Resizing images MS Paint takes less than a minute.
In this example, I screenshot the magnified image from a White Flash listing and pasted it into Paint. With a little trial and error, you can scale the photograph down to its actual sizing.
Step 5: With the realistic size of the diamond on your screen, check to see if you can see the inclusions now. You can also drag the video to and fro to change viewing angles. Remember to focus your attention on those inclusions highlighted earlier.
Spend as much time as you need to scrutinize the diamond.
Step 6: If the diamond passes your visual inspection with the Resize Technique, it is very likely to be eyeclean by your own standards. If it fails the test, dump the stone and keep looking!
At this point, I want to highlight a common mistake people make when analyzing magnified photographs. I know many people pass on eyeclean diamonds with blown-up inclusions that look scary and super messy.
It’s a shame to miss out on an awesome diamond if you allow paranoia to cloud your judgement. Here’s a reality check to put things in perspective…
Notice how small the 0.50 carat diamond ring looks in comparison to what you see on the computer screen? In real life, the inclusions are many times smaller than they are under a 10X loupe. The truth of the matter is, most inclusions in VS2s and SI1s in smaller sized diamonds cannot be readily seen with the unaided eye.
I recommend staying within the VS2 and SI1 clarity grades in order to maximize the biggest bang for your buck. In general, I would look for diamonds with well spread out inclusions or those that are colorless/whitish in nature.
Click here to see more examples of eyeclean diamonds…
In GIA or AGS graded VS2 and SI1 diamonds that are less than a carat in size, the majority of flaws and blemishes won’t affect the visual performance of the stone in a negative way. On the other hand, when you are dealing with SI2 diamonds (or SI1 stones with large carat sizes; > 1 carat), you need to exercise caution.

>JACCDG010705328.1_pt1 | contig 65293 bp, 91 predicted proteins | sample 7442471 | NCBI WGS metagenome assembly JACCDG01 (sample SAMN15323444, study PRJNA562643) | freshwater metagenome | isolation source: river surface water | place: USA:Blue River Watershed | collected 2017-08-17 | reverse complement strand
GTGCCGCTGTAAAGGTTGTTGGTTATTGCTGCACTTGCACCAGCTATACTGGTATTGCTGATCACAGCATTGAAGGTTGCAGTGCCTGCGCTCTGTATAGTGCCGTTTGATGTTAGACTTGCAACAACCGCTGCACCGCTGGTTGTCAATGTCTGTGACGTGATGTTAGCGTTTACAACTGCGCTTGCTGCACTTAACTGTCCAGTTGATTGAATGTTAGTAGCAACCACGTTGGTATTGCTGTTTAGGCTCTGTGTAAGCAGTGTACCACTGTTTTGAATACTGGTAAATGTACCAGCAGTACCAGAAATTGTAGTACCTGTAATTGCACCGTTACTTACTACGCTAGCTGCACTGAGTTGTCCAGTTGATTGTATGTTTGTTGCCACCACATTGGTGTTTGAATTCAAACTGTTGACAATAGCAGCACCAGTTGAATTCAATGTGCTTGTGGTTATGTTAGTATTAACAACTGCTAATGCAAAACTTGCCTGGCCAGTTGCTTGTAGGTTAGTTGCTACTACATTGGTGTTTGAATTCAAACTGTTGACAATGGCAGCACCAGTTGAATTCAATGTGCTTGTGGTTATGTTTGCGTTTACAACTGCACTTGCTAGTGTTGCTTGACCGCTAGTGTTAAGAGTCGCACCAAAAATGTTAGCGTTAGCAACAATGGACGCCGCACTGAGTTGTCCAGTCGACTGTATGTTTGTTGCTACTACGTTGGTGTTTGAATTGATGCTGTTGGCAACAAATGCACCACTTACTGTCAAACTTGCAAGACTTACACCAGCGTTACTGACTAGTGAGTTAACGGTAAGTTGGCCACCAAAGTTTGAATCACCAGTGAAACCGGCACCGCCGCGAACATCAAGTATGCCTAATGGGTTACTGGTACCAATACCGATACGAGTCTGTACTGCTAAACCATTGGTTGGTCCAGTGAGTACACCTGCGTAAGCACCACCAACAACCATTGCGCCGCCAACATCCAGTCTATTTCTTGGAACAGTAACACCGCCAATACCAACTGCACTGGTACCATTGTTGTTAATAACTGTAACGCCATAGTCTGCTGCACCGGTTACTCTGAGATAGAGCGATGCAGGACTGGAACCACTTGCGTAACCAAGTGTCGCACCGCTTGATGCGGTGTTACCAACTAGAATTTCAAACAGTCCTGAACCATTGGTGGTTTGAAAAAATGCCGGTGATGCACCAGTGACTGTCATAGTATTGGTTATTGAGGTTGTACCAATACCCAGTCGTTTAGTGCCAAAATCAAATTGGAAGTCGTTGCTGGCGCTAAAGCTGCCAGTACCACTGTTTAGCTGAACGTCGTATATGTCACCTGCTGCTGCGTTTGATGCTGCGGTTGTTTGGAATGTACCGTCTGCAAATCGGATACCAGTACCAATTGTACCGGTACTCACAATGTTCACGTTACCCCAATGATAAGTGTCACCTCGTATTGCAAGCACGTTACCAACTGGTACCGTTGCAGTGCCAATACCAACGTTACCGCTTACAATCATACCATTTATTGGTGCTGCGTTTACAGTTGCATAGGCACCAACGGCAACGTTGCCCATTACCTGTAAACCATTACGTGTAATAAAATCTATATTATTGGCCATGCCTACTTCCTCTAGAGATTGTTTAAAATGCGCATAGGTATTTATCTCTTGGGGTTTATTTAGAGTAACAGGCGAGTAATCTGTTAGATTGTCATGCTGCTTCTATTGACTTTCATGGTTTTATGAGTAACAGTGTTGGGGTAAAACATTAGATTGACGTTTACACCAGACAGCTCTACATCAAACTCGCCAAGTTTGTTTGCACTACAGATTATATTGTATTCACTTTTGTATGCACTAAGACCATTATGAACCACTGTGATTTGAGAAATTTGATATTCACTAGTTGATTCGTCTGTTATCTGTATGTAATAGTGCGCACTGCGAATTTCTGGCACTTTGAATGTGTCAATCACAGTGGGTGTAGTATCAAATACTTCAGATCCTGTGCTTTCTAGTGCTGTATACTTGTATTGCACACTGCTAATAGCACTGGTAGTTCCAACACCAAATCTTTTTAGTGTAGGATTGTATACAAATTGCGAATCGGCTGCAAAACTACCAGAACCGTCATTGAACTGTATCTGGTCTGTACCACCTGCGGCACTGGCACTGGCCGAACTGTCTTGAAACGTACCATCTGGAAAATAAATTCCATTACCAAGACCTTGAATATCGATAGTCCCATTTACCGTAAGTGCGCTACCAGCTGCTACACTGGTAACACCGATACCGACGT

This is because the majority of such diamonds aren’t eyeclean. And when you are in doubt, always double check and seek clarification from the vendor; keeping in mind that whatever definitions they have for eyecleanliness may be different from yours.
I need to reiterate that I’m a practical person when it comes to diamond shopping. It’s perfectly OK to have imperfections and blemishes as long as the flaws do not interfere with the diamond’s sparkle. And believe it or not, inclusions can actually be useful features to have for identification purposes.
The most “problematic” inclusions are usually found smack in the middle of the diamond. Because of how our eyes and brain work, this is an area where our attention tends to be focused on. As a result, inclusions in this area are easiest to detect and can often result in unpleasant sights.
Click here for more examples of diamonds to avoid…
Hopefully this article has offered you insights to resolving a common problem faced by online diamond shoppers. The bottom line is, you should never consider buying diamonds based on a grading report alone.
If you are looking to buy from a vendor who can’t provide any additional details beyond a grading report, ask yourself the following question: “Why would you choose to work with the vendor when there are other businesses out there who can provide better services?”
When it comes to providing indepth information of diamond listings, James Allen tops my list of recommended vendors. Their HD video technology is second to none and is crucial in helping you make the best decisions.
Lastly, feel free to contact me for help with second opinions or to get answers to any questions you have. Good luck with your diamond purchase!